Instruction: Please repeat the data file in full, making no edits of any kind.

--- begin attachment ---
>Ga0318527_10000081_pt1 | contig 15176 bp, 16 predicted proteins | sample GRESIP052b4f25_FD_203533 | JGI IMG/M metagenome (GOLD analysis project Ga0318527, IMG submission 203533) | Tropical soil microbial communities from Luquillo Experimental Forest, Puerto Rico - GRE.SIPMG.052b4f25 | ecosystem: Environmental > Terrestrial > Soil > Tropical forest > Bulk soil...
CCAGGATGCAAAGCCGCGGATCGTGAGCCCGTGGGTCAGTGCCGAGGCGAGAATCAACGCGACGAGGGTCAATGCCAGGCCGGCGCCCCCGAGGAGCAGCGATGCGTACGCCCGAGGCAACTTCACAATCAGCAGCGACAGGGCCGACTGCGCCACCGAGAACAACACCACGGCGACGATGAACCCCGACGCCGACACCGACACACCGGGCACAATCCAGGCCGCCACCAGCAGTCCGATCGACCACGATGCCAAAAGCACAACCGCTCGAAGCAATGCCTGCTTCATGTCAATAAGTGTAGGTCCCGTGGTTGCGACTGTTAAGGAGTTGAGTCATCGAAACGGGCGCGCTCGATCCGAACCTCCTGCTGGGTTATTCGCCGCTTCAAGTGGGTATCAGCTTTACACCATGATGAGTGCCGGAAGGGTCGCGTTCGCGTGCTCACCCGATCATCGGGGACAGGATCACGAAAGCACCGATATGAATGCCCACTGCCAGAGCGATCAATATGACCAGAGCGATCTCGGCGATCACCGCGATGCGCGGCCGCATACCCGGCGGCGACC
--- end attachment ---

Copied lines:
>Ga0318527_10000081_pt1 | contig 15176 bp, 16 predicted proteins | sample GRESIP052b4f25_FD_203533 | JGI IMG/M metagenome (GOLD analysis project Ga0318527, IMG submission 203533) | Tropical soil microbial communities from Luquillo Experimental Forest, Puerto Rico - GRE.SIPMG.052b4f25 | ecosystem: Environmental > Terrestrial > Soil > Tropical forest > Bulk soil...
CCAGGATGCAAAGCCGCGGATCGTGAGCCCGTGGGTCAGTGCCGAGGCGAGAATCAACGCGACGAGGGTCAATGCCAGGCCGGCGCCCCCGAGGAGCAGCGATGCGTACGCCCGAGGCAACTTCACAATCAGCAGCGACAGGGCCGACTGCGCCACCGAGAACAACACCACGGCGACGATGAACCCCGACGCCGACACCGACACACCGGGCACAATCCAGGCCGCCACCAGCAGTCCGATCGACCACGATGCCAAAAGCACAACCGCTCGAAGCAATGCCTGCTTCATGTCAATAAGTGTAGGTCCCGTGGTTGCGACTGTTAAGGAGTTGAGTCATCGAAACGGGCGCGCTCGATCCGAACCTCCTGCTGGGTTATTCGCCGCTTCAAGTGGGTATCAGCTTTACACCATGATGAGTGCCGGAAGGGTCGCGTTCGCGTGCTCACCCGATCATCGGGGACAGGATCACGAAAGCACCGATATGAATGCCCACTGCCAGAGCGATCAATATGACCAGAGCGATCTCGGCGATCACCGCGATGCGCGGCCGCATACCCGGCGGCGACC